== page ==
Things aren’t simple, and Musharraf doesn’t need them to become any more complicated which why he hasn’t been attacking the fundamentalists in the North West Frontier. He’s a thug, and would have certainly ordered her death if it suited his political purpose, but he derives no benefit and a lot of problems by this happening now.

BTW, I seriously doubt the guy waving the AK-47 in the pictures was the actual shooter. The sniper would have more probably been above her, and the guy in the crowd was the designated fallguy and distraction, as was the bomber.

5 Michael { 12.29.07 at 11:43 pm }

So what you’re saying Bryan is you think she was killed in an elaborate conspiracy, which was carried out without a hitch, but you don’t think it was enabled by the government of Pakistan?

6 Bryan { 12.30.07 at 12:12 am }

NO, I’m saying it was a very straight forward hit involving a skilled sniper, prepositioned along the route of an announced event with a couple of suicide pawns thrown in. They do this every day in Afghanistan and Iraq. If it hadn’t been an announced rally with a lot of lead time, then you could start looking for conspiracies.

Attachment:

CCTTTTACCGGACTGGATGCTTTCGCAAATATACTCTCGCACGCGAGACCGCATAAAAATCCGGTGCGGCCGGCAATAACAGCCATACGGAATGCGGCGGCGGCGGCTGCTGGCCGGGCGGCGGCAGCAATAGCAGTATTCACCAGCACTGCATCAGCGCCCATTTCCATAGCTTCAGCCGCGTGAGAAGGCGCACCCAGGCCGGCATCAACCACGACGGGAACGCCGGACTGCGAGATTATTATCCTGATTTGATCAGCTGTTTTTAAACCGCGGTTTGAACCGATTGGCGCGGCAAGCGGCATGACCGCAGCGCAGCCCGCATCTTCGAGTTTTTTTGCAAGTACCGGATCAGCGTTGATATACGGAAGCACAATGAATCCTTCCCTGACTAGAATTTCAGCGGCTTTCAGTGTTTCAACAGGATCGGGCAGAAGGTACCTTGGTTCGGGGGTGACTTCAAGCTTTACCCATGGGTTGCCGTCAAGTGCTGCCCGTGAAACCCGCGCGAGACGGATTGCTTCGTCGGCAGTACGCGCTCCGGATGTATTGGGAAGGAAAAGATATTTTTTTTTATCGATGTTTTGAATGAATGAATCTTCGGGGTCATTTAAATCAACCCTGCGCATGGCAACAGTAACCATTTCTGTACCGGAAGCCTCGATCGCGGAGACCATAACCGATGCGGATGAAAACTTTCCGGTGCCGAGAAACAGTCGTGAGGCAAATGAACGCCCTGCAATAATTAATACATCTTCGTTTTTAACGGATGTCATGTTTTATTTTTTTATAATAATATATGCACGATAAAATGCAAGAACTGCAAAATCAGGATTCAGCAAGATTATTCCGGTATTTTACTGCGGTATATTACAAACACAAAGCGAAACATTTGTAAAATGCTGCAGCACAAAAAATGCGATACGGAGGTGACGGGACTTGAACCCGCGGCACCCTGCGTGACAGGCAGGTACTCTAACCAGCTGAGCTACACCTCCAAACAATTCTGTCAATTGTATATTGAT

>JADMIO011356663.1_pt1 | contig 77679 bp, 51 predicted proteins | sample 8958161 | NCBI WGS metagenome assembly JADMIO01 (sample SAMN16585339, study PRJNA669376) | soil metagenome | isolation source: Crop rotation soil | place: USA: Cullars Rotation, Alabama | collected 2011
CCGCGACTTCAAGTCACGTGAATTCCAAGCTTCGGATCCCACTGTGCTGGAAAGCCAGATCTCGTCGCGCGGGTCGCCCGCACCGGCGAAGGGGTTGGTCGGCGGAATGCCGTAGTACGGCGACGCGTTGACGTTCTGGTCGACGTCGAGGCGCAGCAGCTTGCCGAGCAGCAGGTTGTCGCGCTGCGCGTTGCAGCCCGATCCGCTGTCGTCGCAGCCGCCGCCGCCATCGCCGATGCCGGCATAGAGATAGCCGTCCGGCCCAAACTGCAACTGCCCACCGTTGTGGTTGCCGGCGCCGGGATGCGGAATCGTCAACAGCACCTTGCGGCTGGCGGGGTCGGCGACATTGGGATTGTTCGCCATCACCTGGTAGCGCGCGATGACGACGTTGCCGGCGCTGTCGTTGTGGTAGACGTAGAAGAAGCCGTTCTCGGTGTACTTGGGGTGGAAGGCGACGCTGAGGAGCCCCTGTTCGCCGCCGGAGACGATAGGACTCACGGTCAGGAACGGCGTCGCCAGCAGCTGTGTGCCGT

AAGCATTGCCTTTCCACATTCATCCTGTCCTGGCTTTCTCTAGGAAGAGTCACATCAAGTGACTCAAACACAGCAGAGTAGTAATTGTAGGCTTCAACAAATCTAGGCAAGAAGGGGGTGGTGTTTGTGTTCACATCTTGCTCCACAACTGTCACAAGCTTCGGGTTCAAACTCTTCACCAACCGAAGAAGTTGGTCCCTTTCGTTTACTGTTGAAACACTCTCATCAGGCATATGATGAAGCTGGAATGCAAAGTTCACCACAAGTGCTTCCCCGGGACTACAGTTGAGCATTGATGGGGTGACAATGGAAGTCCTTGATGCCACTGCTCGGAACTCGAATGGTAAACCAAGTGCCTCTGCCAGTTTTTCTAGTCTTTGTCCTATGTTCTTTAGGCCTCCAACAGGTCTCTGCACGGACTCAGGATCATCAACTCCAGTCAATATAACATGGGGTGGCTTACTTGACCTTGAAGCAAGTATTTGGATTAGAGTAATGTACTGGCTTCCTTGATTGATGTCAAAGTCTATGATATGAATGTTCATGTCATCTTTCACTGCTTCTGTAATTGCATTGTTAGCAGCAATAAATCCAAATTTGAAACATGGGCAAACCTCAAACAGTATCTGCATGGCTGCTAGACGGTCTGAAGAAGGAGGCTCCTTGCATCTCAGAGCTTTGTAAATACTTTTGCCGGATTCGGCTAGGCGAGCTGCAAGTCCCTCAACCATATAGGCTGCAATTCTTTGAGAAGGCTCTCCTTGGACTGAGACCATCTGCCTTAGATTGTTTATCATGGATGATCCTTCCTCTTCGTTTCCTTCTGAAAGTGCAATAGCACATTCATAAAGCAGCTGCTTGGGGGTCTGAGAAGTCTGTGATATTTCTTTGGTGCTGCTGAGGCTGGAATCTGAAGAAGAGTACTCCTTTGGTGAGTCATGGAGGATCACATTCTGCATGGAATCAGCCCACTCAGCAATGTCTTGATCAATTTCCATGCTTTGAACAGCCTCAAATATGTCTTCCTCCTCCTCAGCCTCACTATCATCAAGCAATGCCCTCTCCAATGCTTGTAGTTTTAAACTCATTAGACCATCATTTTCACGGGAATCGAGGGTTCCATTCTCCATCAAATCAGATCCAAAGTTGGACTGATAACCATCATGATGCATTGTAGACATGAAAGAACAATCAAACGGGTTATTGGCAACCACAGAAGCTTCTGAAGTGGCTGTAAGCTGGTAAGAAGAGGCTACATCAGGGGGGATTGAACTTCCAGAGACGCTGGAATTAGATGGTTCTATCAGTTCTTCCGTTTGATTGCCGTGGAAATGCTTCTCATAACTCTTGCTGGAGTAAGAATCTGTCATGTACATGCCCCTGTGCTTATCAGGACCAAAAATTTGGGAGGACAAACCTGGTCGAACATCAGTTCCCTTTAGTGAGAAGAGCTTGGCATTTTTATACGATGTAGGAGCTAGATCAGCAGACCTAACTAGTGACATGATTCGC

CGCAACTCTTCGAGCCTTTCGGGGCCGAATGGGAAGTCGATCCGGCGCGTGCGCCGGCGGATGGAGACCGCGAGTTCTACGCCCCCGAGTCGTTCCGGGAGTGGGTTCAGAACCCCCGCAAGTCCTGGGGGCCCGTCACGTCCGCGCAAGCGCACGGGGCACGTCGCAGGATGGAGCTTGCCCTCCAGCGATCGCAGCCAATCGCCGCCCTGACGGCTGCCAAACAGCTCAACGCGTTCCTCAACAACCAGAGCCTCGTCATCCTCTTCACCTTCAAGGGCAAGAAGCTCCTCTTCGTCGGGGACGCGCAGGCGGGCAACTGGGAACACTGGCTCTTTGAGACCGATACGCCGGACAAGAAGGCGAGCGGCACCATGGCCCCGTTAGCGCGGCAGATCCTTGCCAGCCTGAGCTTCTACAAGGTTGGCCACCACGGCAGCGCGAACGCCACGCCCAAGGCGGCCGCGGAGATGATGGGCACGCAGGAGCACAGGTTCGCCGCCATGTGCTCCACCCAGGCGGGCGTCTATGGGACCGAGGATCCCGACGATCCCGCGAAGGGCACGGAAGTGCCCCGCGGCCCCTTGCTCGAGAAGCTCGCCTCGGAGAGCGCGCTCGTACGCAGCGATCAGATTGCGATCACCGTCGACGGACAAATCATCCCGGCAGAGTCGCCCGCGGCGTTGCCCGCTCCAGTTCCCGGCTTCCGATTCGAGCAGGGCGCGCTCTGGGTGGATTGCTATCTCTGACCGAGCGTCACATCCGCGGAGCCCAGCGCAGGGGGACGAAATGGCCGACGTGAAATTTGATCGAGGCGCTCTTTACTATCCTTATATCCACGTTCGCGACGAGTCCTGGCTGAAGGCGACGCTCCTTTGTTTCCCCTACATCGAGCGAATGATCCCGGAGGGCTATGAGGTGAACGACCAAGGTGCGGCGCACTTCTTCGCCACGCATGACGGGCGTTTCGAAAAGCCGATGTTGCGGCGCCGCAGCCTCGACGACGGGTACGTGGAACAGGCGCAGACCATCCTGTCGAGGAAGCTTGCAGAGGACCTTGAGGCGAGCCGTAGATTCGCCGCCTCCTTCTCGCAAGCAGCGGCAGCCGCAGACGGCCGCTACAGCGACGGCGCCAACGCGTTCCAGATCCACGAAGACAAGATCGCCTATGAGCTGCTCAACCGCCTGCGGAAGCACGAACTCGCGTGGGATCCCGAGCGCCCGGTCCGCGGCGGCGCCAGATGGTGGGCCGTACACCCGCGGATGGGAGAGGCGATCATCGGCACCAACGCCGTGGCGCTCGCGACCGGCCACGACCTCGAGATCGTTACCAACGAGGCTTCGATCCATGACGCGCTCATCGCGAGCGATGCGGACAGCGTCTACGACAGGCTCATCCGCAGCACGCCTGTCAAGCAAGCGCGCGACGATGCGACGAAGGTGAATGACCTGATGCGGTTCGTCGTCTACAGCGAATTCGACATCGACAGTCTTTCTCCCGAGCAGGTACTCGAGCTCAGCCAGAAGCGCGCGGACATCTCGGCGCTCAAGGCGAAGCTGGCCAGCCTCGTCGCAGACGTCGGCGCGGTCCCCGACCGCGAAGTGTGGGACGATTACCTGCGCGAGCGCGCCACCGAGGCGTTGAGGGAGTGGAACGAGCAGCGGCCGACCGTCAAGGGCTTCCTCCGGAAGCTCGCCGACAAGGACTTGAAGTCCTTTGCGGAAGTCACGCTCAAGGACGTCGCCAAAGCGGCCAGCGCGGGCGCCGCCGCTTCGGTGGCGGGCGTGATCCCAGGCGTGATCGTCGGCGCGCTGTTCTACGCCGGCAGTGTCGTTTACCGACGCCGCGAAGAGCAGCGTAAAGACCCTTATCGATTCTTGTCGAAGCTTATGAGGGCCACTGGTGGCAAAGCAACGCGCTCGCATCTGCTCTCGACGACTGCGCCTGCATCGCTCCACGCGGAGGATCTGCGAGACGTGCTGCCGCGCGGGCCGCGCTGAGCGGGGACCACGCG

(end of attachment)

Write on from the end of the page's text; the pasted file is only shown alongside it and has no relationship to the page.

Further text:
This was a known risk, announcing the rally. The last time they knew where she would be at a particular time they tried to take her out with a bomb. This time they used a bullet.

If the military had been involved there would have been an RPG attack or an IED between the rally and the hospital. That is their pattern. This attack depended on a lot of luck, because the bomb wasn’t powerful enough to take out the car. A .50 caliber sniper rifle would penetrate the armor on the Land Rover.

One of the first things you want to know when you are investigating a murder is who had a motive. Automatically blaming Musharraf doesn’t solve the crime, it prejudices the investigation.

7 Michael { 12.30.07 at 1:32 am }

Frankly, I don’t know much yet. I don’t necessarily agree with you about who has what motives here, however. That does not rise to a criminal indictment under any circumstance absent strong evidence. l agree that automatically blaming Musharraf does not solve the crime. Nor does automatically blaming Al Qaeda, however; in light of statements made by Benazir Bhutto the suspicions she had should be checked out thoroughly.